HARTFORD, Conn. — A Connecticut lawmaker who was attacked last month while leaving a Muslim prayer service accused police in Hartford of downplaying the assault and called Thursday for a federal investigation of the department’s handling of violent crimes, especially against women.
Rep. Maryam Khan, the first Muslim member of the Connecticut House, wore a sling on her right arm at a news conference and was surrounded by friends, family and fellow state legislators as she gave a harrowing account of her ordeal. She called the attack much more violent and shocking than how it was described in a police report.
Khan said she was later diagnosed with a concussion and is now awaiting an MRI after losing feeling in her right arm and shoulder. She recalled having to convince emergency responders at the scene that she was physically injured and emotionally traumatized.
“All I keep thinking in these last few days is what happens to women in the city of Hartford that call the police when they are assaulted, when they experience what I experienced, when they experience sexual assault, when they experience physical assault,” she said in the appearance at the Legislative Office Building.
“Because if this is what’s happening to me and this is the best we can do, as a state representative who represents the city of Hartford, I cannot be OK with that. I’m not okay with that,” she said.
Khan, a Democrat, lives in the Hartford suburb of Windsor. Her legislative district includes Windsor and a part of Hartford, Connecticut’s capital.
Khan described how she and her family were taking photos June 28 outside a Hartford arena where the prayer service was held. She said a man approached and said he “intended to have sexual relations” with one of them, including Khan’s 15-year-old daughter.
He then followed them inside and Khan said he started to pursue her in particular, grabbing at her face and shirt and demanding a kiss. Khan said the man followed her back outside and tried to grab her face again but became angry when she “dodged him” and slapped her across the face. She said he later held her in a “chokehold” and held up his hand and mimicked having a gun before slamming her body into the ground.
“I knew in that moment my body went numb, and I thought I was going to die,” she said.
The Associated Press doesn’t generally identify people who report attempted sexual assaults unless they publicly identify themselves, as Khan has done.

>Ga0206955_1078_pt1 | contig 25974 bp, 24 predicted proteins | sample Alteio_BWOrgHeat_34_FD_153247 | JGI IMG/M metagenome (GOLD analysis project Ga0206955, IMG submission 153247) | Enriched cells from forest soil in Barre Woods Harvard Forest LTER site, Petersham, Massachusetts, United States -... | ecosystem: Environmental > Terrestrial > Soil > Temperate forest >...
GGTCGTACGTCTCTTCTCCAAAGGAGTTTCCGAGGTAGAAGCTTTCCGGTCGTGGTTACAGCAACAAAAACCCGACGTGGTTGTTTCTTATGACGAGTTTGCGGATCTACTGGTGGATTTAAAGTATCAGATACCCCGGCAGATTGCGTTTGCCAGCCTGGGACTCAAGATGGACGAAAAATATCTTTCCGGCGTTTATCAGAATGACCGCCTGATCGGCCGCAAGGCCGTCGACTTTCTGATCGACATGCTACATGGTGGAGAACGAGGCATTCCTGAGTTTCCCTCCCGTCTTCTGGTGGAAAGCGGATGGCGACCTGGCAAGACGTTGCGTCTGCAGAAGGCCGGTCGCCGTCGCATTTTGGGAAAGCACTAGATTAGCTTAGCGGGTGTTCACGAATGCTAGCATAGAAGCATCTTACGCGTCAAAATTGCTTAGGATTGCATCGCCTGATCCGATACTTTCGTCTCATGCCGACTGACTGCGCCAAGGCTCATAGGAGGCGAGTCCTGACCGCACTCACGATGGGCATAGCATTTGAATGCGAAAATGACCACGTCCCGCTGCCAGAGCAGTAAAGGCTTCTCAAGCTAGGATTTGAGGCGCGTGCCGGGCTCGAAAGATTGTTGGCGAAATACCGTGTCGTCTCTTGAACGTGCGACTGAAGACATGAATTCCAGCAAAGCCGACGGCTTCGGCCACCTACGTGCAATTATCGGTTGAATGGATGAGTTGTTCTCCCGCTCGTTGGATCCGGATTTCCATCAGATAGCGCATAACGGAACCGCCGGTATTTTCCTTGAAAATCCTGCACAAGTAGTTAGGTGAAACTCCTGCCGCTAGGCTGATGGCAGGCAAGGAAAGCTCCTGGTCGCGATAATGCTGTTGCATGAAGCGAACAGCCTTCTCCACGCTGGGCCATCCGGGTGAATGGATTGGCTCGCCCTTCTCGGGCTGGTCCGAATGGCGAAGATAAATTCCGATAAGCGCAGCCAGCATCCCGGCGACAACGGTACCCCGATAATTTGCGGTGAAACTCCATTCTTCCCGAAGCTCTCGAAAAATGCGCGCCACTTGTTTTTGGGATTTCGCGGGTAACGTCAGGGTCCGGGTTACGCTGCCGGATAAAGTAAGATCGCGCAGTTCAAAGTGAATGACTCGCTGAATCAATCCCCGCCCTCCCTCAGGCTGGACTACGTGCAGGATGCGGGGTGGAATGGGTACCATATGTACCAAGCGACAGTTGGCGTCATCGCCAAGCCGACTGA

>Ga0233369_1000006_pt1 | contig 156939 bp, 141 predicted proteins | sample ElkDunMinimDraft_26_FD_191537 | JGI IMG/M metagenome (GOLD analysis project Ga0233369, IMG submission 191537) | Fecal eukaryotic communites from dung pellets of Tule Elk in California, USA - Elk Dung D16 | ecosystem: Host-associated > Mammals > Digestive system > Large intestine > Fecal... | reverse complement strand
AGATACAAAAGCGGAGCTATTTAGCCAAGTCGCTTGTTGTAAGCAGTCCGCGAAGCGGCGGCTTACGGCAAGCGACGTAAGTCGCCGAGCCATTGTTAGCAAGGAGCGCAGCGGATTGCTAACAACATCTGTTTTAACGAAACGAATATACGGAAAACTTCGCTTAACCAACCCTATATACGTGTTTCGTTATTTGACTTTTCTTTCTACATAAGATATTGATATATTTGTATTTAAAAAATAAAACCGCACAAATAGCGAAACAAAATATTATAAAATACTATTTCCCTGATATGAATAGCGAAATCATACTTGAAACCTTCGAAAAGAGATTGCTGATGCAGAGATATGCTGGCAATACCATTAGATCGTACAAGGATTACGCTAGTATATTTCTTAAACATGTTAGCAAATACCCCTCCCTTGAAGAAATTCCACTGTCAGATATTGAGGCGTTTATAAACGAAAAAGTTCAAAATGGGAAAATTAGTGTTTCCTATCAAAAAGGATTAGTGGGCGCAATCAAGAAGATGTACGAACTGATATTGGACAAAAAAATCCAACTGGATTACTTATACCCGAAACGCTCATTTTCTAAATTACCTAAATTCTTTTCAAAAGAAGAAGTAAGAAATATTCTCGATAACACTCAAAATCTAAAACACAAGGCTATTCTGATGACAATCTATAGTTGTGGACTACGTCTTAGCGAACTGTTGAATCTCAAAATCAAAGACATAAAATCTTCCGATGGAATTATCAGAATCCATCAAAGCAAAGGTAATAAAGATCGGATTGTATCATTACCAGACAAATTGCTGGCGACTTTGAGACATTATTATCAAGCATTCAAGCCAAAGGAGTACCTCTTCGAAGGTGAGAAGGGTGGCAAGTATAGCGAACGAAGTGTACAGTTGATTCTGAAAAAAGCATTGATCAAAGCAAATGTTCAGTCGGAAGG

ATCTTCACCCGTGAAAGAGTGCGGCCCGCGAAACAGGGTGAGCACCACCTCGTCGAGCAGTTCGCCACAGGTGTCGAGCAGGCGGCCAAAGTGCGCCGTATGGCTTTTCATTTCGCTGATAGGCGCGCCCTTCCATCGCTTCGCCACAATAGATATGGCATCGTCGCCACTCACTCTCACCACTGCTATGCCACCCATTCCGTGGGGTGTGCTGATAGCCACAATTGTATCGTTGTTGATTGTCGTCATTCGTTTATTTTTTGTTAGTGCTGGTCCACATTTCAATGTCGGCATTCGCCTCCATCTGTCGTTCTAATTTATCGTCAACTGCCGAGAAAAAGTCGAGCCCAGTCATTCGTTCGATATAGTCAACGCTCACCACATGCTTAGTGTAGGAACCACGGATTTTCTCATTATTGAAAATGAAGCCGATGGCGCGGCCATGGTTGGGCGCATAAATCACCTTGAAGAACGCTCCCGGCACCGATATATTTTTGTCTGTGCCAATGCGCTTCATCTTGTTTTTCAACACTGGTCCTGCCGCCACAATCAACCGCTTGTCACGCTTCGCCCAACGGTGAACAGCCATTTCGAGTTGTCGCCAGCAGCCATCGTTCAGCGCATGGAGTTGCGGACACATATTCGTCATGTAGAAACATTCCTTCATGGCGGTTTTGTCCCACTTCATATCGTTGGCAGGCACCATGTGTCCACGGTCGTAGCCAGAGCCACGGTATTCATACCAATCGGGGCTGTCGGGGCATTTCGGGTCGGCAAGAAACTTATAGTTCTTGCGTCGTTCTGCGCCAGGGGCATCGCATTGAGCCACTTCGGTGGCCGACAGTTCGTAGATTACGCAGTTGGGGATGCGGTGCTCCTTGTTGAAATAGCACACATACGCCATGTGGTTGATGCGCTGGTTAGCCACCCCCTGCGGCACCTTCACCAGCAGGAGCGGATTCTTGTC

A spokesperson for the Hartford Police said a response to the lawmaker’s comments would be released later Thursday. There was no immediate response to an email seeking comment from the U.S. Department of Justice about Khan’s call for a federal probe.
The department originally said Khan suffered “minor injuries” after a man, who made lewd comments and tried to kiss her, slapped her face and let go of her neck, causing her to fall to the ground. Khan noted the police report did not mention how her children were present for the attack or that she was a Muslim marking Eid al-Adha, the end of the Hajj, the annual pilgrimage by Muslims to Mecca.
She said her family regularly attends the annual prayer service at the XL Center, an arena in downtown Hartford, which drew roughly 4,000 people to the June 28 gathering.
The suspect, Andrey Desmond, 30, who was chased down and held by two bystanders, was held in lieu of $250,000 bond at his arraignment last week on charges including misdemeanor assault, unlawful restraint, breach of peace and interfering with police. Authorities have said he could still face additional charges.
Emails were sent Wednesday and Thursday seeking comment from Desmond’s public defender, but there was no immediate response.
Khan won a special election for her seat in March 2022, at the time calling her victory in a three-way race a “huge honor” and saying she hoped to be an influence for girls.